Once upon a time, on the other side of midnight

SUNAAD RAGHURAM writes: Rahul Dravid’s Indian team has landed in Calypso country. To play against a team whose cricketing forefathers had names like Lloyd, Greenidge, Fredericks, Richards, Holding, Roberts, Marshall, Sobers, Kanhai, Kallicharan, Garner…. Immortals all.

How much joy they gave us when we were excitable young boys in the 1970s! What magic, what natural grace, what mystique, what mystery they exuded in times when the television set in the drawing-room corner had yet to rob us of our imagination.

When we all gathered around an old ‘Bush Baron’ transistor with a soiled sticker of Donald Duck and Scooby next to the dial, mostly in the house of a friend, whose parents were the least interfering and who said “you should all study at this hour instead of wasting time like this” the minimum number of times during the evening!

When the radio waves crackled to life with the unstoppable enthusiasm of an error-prone Suresh Saraiya, with his singsong tone; trailing sometimes, rising sometimes and ebbing as well—“Back agaaaain, Roberts in to booowl to Gavaaaaaskar and Gavaaaaskar quickly on to his back foot pats it away to mid on. No ruuuuuuuun…”— and Anant Setalvad with his dignified, steady baritone.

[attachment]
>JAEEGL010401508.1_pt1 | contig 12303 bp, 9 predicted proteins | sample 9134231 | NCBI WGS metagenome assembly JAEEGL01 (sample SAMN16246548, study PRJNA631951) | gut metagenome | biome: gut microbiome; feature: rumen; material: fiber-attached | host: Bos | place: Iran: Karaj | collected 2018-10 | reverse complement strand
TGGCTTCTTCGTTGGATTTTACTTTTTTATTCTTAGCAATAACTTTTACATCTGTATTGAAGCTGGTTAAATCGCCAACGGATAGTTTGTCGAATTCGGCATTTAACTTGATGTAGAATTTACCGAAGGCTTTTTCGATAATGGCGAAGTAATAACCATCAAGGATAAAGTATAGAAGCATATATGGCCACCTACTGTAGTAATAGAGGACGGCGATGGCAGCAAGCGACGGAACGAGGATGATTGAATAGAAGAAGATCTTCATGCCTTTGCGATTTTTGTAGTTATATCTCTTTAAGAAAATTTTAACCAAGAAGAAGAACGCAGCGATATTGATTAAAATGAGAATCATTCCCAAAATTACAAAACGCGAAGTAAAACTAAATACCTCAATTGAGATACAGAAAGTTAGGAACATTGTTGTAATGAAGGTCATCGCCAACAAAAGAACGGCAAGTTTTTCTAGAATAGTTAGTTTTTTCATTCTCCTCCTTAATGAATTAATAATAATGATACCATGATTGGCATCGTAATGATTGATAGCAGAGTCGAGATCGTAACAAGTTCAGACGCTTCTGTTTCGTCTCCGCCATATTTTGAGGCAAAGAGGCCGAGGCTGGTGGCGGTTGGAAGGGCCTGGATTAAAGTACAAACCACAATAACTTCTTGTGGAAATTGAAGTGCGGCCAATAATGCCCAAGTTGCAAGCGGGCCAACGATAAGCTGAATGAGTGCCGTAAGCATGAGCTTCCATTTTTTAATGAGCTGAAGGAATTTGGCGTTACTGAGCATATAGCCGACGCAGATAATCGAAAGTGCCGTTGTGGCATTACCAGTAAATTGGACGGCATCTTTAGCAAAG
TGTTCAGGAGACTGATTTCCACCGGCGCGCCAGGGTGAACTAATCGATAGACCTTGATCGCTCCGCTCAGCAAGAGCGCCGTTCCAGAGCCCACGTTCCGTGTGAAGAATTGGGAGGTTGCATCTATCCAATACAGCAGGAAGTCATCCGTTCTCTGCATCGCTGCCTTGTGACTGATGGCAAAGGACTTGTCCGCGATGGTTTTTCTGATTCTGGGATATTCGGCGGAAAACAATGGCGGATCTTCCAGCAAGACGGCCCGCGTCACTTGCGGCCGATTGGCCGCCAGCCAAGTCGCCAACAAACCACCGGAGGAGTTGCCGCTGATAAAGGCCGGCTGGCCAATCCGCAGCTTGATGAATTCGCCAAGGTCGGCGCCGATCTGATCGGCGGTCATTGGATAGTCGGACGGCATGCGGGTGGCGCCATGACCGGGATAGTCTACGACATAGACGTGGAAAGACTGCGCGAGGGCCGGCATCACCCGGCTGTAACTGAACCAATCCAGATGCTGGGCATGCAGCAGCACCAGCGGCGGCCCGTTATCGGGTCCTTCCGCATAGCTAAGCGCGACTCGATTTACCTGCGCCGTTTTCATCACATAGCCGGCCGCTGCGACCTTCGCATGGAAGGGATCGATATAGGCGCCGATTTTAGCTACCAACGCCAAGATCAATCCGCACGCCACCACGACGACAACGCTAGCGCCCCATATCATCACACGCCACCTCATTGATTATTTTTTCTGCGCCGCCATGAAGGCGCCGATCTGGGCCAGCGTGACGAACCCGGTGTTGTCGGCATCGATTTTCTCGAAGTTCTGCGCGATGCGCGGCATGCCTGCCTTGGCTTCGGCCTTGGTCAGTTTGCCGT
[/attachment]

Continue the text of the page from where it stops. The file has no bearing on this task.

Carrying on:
When we hung around the radio with our ears straining to catch every word, every expression, every single description of the game in progress while memorizing inwardly the team’s score and also Gavaskar’s.

When the radio waves mostly behaved like ocean waves on a full moon night; rising, ebbing, heaving, subsiding, going silent and then striking again forcefully against the rocks of our imagination.

As all of us trying our hardest to follow the commentary and keep in touch with what had been said just a while ago in our desperate quest for maintaining a sense of continuity.

When the noise in the background rose, we imagined the ball had been hit for a four or six. And secretly prayed that the spectators weren’t rejoicing at the fall of an Indian wicket.

Glancing at each other nervously, ears pricked in the direction of the radio, gesturing silently, closing our eyes in anticipation and jumping animatedly if our prayers had been answered.

Or slumping down in dismay if Suresh Saraiya said “Gavaskaaaaaar is goooonnne. Caught behind of one that rose from just short off good length. Gavaskaaaaaar trying to drive in the region of cover getting a thick outside edge to Murray behind the stumps…. India are 45 for onnnnne.”

Our world looked so low, so morose, and so down and out. It seemed like it was all over. And then the next batsman would come in and play the first ball. And hope would spring up like grass from parched earth.

And the night would wear on… yes, it would be night, all right. West Indies was on the other side of the planet after all. Seemingly a million miles away from Saraswathipuram!